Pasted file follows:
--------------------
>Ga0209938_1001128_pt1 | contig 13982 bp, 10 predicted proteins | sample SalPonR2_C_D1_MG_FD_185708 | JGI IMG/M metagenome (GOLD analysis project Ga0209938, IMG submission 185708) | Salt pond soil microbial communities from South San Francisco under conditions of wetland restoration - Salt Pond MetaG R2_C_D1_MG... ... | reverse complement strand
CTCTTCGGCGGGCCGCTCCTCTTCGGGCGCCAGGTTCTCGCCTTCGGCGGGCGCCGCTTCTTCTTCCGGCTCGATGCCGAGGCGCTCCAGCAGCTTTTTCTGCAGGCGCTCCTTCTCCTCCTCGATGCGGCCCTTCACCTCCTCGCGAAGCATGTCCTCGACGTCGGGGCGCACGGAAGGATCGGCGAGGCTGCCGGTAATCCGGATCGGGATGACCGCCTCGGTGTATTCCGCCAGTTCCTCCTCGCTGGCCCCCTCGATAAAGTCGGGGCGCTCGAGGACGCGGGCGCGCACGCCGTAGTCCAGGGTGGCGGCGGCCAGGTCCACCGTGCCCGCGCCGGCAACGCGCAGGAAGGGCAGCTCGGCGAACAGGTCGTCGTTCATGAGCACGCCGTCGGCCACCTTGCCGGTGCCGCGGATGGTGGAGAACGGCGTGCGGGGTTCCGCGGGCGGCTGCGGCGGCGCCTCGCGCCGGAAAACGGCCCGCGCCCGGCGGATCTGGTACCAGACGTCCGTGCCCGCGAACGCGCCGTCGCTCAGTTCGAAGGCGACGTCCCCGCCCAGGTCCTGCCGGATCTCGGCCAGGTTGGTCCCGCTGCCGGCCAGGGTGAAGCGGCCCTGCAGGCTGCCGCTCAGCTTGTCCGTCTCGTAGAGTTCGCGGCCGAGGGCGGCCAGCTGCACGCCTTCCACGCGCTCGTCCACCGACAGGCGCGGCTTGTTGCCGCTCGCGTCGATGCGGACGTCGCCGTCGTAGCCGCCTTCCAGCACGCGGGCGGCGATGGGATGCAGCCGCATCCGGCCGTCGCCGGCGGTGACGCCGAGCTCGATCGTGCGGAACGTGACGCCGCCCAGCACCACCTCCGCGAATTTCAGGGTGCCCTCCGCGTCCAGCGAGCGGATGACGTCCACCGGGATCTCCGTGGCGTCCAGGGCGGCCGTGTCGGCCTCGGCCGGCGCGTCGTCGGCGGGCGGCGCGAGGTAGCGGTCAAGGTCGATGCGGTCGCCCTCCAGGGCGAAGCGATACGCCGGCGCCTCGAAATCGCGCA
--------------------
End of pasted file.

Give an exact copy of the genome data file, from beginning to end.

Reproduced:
>Ga0209938_1001128_pt1 | contig 13982 bp, 10 predicted proteins | sample SalPonR2_C_D1_MG_FD_185708 | JGI IMG/M metagenome (GOLD analysis project Ga0209938, IMG submission 185708) | Salt pond soil microbial communities from South San Francisco under conditions of wetland restoration - Salt Pond MetaG R2_C_D1_MG... ... | reverse complement strand
CTCTTCGGCGGGCCGCTCCTCTTCGGGCGCCAGGTTCTCGCCTTCGGCGGGCGCCGCTTCTTCTTCCGGCTCGATGCCGAGGCGCTCCAGCAGCTTTTTCTGCAGGCGCTCCTTCTCCTCCTCGATGCGGCCCTTCACCTCCTCGCGAAGCATGTCCTCGACGTCGGGGCGCACGGAAGGATCGGCGAGGCTGCCGGTAATCCGGATCGGGATGACCGCCTCGGTGTATTCCGCCAGTTCCTCCTCGCTGGCCCCCTCGATAAAGTCGGGGCGCTCGAGGACGCGGGCGCGCACGCCGTAGTCCAGGGTGGCGGCGGCCAGGTCCACCGTGCCCGCGCCGGCAACGCGCAGGAAGGGCAGCTCGGCGAACAGGTCGTCGTTCATGAGCACGCCGTCGGCCACCTTGCCGGTGCCGCGGATGGTGGAGAACGGCGTGCGGGGTTCCGCGGGCGGCTGCGGCGGCGCCTCGCGCCGGAAAACGGCCCGCGCCCGGCGGATCTGGTACCAGACGTCCGTGCCCGCGAACGCGCCGTCGCTCAGTTCGAAGGCGACGTCCCCGCCCAGGTCCTGCCGGATCTCGGCCAGGTTGGTCCCGCTGCCGGCCAGGGTGAAGCGGCCCTGCAGGCTGCCGCTCAGCTTGTCCGTCTCGTAGAGTTCGCGGCCGAGGGCGGCCAGCTGCACGCCTTCCACGCGCTCGTCCACCGACAGGCGCGGCTTGTTGCCGCTCGCGTCGATGCGGACGTCGCCGTCGTAGCCGCCTTCCAGCACGCGGGCGGCGATGGGATGCAGCCGCATCCGGCCGTCGCCGGCGGTGACGCCGAGCTCGATCGTGCGGAACGTGACGCCGCCCAGCACCACCTCCGCGAATTTCAGGGTGCCCTCCGCGTCCAGCGAGCGGATGACGTCCACCGGGATCTCCGTGGCGTCCAGGGCGGCCGTGTCGGCCTCGGCCGGCGCGTCGTCGGCGGGCGGCGCGAGGTAGCGGTCAAGGTCGATGCGGTCGCCCTCCAGGGCGAAGCGATACGCCGGCGCCTCGAAATCGCGCA